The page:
Commissioners (clinical commissioning groups, local authorities and NHS England) commission contraceptive services that provide information on all contraceptive methods, including long-acting reversible contraception, and offer all contraceptive methods to all women. Commissioners ensure providers work together to ensure women are provided with their preferred method of contraception.

What the quality statement means for women attending contraceptive services

Women attending a contraceptive service are offered a choice of all contraceptive methods, including long-acting reversible contraception, and the information they need to decide which method is suitable for them. If the service cannot provide their preferred method of contraception they tell them where they can get it from.

Source guidance

Definitions of terms used in this quality statement

Contraceptive services

Contraceptive services include those offered in education, GP services, pharmacies, maternity and postnatal care services, walk‑in centres, acute and emergency care, and the voluntary and private sectors. This includes open access contraceptive services that are available to everyone and provide walk‑in and appointment clinics.

[NICE's guideline on contraceptive services for under 25s, recommendation 3 and expert opinion]

Information about contraceptive methods

This information covers all contraceptive methods and includes:

  • how the method works

  • how to use it

  • how it is administered

  • insertion and removal (for implants and intrauterine devices)

  • suitability

  • how long it can be used for

  • risks and possible side effects

  • failure rate

  • non-contraceptive benefits

  • when to seek help.

[Adapted from NICE's guideline on long-acting reversible contraception and expert opinion]

All contraceptive methods

This quality standard focuses on all methods of contraception. These are divided into 3 groups:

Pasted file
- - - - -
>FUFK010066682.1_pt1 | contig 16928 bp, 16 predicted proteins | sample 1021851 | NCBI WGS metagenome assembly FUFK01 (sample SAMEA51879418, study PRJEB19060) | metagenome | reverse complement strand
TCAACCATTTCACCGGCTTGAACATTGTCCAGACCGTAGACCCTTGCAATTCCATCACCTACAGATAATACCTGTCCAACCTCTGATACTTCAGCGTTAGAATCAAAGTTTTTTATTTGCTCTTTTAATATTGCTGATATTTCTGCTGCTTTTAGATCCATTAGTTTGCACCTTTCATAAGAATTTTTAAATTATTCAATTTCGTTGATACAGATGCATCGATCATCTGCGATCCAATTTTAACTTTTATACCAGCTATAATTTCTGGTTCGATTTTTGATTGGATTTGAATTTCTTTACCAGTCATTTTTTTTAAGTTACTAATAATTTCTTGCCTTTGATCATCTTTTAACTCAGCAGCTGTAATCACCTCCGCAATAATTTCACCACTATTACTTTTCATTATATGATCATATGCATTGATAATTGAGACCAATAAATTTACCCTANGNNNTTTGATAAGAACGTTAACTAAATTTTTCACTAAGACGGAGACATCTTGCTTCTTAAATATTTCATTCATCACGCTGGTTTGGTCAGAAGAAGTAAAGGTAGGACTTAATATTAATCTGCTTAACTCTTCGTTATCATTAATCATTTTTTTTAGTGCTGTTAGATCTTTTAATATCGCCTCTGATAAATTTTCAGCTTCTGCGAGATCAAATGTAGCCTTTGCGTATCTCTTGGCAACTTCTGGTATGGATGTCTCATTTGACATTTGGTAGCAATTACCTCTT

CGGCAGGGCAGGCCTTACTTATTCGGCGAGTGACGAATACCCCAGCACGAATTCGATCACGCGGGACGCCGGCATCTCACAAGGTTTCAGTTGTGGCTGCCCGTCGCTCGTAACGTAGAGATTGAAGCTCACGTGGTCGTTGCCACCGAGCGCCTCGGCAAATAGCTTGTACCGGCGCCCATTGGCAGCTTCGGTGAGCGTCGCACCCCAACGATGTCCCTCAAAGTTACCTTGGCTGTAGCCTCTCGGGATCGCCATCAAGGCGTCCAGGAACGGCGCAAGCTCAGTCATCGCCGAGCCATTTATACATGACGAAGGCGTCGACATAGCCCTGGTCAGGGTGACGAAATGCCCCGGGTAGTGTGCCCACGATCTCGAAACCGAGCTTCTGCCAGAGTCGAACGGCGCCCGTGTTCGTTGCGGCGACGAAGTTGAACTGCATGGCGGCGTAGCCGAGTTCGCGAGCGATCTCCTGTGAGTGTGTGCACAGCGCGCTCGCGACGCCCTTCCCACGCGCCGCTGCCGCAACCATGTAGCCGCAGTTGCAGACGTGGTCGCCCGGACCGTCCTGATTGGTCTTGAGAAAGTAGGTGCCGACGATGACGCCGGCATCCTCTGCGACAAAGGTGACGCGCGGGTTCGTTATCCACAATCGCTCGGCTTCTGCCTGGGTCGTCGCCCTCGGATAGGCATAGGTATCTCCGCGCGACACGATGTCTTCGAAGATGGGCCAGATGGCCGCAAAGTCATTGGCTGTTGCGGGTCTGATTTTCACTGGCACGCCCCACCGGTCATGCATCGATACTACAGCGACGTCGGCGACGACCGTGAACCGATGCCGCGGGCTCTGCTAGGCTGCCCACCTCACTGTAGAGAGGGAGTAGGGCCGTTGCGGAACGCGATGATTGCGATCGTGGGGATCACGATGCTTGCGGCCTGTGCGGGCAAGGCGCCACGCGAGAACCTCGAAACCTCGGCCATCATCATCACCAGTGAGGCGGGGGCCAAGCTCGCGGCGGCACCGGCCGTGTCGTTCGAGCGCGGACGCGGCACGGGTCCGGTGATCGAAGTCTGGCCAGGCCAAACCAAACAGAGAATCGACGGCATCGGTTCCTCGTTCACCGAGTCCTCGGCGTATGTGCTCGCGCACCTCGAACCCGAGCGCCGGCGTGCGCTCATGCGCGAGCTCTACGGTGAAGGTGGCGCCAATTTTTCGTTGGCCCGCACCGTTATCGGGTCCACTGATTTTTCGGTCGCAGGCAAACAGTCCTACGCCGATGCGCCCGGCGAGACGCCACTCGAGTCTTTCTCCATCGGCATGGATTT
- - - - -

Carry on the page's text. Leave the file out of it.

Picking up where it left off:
Long-acting reversible contraceptives that need administration less than once per month. These are:

  • contraceptive implant

  • contraceptive injection

  • intrauterine system (IUS)

  • intrauterine device (IUD).

[Adapted from NICE's guideline on long-acting reversible contraception]

Methods that depend on the person remembering to take or use them. These include:

  • contraceptive vaginal ring

  • contraceptive patch

  • combined oral contraceptive pill

  • progestogen-only pill

  • male condom

  • female condom

  • diaphragm or cap with spermicide

  • natural family planning.

Permanent methods of contraception. These are:

  • vasectomy

  • female sterilisation.

[Adapted from the Faculty of Sexual & Reproductive Healthcare guidelines on barrier methods for contraception and STI prevention, fertility awareness methods, progestogen-only pills and combined hormonal contraception]

Equality and diversity considerations

Contraceptive options may be limited for women with a learning disability or cognitive impairment. Contraceptive services should make it clear to women why specific methods cannot be offered to them.

Age, religion and culture may affect which contraceptive methods the woman considers suitable. When discussing contraception, healthcare practitioners should give information about all methods and allow the woman to choose the one that suits her best.

If a healthcare practitioner's beliefs do not let them supply contraception, they should ensure that the woman can see another practitioner as soon as possible.